Also known and described are so-called annular-gap reactors. A UV annular-gap reactor of conventional design consists of a tubular metal housing set into which is a quartz tube containing a rod-shaped UV radiation source, thereby forming an annular-gap chamber. In this reactor type, the reaction medium flows through the annular chamber only in an axial direction, which likewise is not advantageous with a view to good mass transfer—a similar situation as with the thin-film reactors.
The disadvantages described of the reactor types should be capable of being overcome by more favourable flow routing which, in addition to a narrow residence time spectrum, also permit good transfer in the liquid perpendicular to the principal flow direction. Proposals for this purpose include tangential-inflow annular gap reactors From EP 803 472 A1 e.g. is a reactor for radiating ultraviolet light into a reaction medium, comprising an annular chamber as the irradiation zone, in which the design of the inlet is such that the reaction medium enters the annular chamber tangentially.
The performance of a reactor with tangential inflow has marginal advantages, compared with a “classic” annular-gap reactor. Process engineering studies show that wall friction causes the tangential flow profile to be transformed into an axial profile very soon after the inlet. The Dean vortices, which are theoretically postulated at least for the region of tangential cross flow and by means of which the cross-transfer of the reaction medium within the annular gap is to be intensified, are not present according to visual studies and CFD studies (flow simulation), which means that tangential-inflow annular-gap reactors of this type do permit some improvement in the mixing behaviour, but still do not allow complete exchange. The secondary flow and the concomitant improved mass transfer is therefore restricted to the zones near the inlet.
It was possible to demonstrate that this behaviour can be tolerated in the treatment of weakly absorbing reaction media (e.g. water treatment), as mixing is adequate for this purpose and the UV dose can be increased to circumvent this drawback. For applications in connection with the treatment of protein solutions this appeared impossible, as the proteins would suffer irreversible damage in the process.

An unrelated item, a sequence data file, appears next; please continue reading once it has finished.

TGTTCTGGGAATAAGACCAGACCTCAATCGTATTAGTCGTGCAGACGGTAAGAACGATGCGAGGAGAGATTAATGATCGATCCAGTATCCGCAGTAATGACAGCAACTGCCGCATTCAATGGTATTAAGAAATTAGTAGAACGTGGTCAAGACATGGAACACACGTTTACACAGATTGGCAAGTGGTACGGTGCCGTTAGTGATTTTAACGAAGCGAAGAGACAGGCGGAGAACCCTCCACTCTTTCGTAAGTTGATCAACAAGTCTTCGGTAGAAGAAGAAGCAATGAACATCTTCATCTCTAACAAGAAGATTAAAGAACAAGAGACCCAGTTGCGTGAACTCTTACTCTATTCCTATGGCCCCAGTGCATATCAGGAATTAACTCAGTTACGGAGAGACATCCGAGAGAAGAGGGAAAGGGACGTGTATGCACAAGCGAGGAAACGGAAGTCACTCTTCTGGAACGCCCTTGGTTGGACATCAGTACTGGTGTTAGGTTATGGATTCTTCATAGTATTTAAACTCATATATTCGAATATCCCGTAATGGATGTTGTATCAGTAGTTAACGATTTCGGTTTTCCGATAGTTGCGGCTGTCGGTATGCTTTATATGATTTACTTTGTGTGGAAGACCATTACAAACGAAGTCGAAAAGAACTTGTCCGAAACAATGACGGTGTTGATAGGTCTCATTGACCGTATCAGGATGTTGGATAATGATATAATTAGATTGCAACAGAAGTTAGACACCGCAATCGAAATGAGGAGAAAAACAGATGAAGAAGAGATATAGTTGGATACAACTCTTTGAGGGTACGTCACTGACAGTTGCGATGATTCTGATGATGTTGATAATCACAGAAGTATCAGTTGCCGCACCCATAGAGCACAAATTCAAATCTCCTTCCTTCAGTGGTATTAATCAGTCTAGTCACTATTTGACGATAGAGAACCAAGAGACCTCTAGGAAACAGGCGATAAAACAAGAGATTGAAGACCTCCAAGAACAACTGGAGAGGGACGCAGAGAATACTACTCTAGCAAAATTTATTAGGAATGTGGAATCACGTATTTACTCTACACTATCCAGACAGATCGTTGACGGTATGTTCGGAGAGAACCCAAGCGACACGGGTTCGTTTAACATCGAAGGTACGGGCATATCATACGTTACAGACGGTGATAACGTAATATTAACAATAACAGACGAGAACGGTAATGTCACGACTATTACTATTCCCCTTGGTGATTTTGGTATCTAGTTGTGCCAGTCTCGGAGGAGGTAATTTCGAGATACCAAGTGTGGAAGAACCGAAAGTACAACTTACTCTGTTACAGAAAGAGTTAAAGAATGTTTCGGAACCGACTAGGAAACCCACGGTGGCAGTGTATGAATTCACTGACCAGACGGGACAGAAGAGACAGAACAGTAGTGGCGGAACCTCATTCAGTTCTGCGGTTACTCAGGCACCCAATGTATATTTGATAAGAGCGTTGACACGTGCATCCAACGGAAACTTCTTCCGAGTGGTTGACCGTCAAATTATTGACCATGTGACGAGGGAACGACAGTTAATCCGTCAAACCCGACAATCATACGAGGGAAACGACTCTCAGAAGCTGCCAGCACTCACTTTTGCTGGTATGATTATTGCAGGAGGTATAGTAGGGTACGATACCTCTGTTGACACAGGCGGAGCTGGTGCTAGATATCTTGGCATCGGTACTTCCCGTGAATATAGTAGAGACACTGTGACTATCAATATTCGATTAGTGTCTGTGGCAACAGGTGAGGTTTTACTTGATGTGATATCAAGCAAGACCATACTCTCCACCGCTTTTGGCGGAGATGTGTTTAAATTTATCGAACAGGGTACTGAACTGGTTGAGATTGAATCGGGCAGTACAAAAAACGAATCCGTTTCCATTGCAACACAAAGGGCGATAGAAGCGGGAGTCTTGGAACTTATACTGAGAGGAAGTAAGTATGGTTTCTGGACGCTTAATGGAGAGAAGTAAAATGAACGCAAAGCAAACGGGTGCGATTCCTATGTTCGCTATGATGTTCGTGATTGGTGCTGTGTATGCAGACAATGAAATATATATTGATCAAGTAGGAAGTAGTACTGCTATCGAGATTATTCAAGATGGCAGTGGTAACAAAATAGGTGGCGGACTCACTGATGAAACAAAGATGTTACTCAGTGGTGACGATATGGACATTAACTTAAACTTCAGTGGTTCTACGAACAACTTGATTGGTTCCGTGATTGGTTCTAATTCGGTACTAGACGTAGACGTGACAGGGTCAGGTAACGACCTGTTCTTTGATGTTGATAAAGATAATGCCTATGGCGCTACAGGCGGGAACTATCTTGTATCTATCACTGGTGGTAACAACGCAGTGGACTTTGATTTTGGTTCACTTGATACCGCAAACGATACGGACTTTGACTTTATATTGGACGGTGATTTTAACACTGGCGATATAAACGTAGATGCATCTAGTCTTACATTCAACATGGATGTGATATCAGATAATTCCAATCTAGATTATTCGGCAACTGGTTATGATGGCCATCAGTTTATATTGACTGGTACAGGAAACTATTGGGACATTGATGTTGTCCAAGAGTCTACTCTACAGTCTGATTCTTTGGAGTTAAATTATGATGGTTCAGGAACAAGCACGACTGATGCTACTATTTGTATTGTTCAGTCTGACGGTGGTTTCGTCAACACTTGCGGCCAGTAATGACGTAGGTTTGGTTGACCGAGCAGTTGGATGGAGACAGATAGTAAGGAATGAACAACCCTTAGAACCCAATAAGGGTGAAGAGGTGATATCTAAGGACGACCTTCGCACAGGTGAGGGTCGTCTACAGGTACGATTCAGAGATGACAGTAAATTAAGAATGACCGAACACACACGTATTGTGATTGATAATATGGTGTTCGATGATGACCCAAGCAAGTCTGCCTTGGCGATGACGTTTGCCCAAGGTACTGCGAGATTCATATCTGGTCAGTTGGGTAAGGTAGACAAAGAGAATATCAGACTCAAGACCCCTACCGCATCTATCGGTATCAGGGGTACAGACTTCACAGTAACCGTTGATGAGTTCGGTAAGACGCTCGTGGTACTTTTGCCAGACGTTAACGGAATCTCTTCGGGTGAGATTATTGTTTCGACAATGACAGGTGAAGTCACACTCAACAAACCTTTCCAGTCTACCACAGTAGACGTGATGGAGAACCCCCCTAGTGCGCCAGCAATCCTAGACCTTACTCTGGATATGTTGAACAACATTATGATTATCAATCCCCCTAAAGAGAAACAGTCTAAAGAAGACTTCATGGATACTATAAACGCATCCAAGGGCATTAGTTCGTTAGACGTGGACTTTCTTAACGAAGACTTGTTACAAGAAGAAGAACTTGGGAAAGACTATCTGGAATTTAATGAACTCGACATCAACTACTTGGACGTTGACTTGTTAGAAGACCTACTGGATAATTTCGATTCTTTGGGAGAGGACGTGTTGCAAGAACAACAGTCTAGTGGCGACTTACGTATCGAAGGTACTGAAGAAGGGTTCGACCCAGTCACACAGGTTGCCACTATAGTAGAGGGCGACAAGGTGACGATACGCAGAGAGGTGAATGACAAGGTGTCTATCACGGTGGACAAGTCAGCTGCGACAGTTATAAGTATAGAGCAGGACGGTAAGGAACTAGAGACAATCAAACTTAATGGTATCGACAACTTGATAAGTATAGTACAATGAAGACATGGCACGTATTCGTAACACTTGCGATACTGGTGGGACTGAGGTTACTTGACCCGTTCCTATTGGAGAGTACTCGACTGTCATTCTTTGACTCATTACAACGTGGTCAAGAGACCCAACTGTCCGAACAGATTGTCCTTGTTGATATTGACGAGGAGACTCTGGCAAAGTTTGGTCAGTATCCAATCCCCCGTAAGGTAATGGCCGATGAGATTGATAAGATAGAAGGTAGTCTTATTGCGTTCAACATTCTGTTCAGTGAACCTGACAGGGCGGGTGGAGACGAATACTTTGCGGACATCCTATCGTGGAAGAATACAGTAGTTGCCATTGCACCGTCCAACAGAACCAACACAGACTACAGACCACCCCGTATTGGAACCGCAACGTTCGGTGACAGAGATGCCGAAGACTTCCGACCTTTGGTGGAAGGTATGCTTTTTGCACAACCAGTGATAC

It is therefore novel and surprizing that the reactors of the type mentioned at the outset are also suitable for treating virus-contaminated protein solutions if the radiation chamber over its entire length includes means for additional radial flow routing of the reaction medium and in particular if, relative to the diameter of the housing, a specific reactor length is not exceeded. The proposed L/D ratios should preferably be less than 100.
As made clear by the above description, it is an object of the invention to provide apparatuses of the type mentioned at the outset having an optimized, more uniform mixing behaviour for the reaction medium.
The invention relates to a reactor for radiating ultraviolet light into a fluid reaction medium, comprising a housing which encloses a tubular cavity, with a radiation source for generating ultraviolet light and an inner tube which, together with the housing, forms an irradiation chamber which, in particular, is of annular shape, the irradiation chamber being connected at least with an inlet and an outlet for the reaction medium and is perfused by reaction medium in the longitudinal direction of the tube, characterized in that the irradiation chamber is equipped with means for generating an additional radial flow routing of the reaction medium.
The apparatus (reactor) for radiating UV light into liquids is distinguished, because of its optimal and uniform mixing behaviour, by improved mass transfer, thereby ensuring reliable and effective sterilization. The apparatus is readily integrated into existing plants and is easy to clean. Another advantage is the compact design of the apparatus.
The apparatus is characterized in that specific flow conditions are generated, in an annular-gap duct transparent to UV light, which cause intensive mass transfer over the entire length of the duct. The apparatus comprises e.g. a UV radiation source, which can be encompassed by a quartz field tube (emitter jacket tube), and a product duct (irradiation chamber) which is transparent to UV light and is perfused by the reaction medium. The particular characteristic of the irradiation chamber is intensive, uniform cross-mixing prevailing over the entire length and perpendicular to the principal direction of the product flow, and a residence time distribution constrained by turbulent product flow.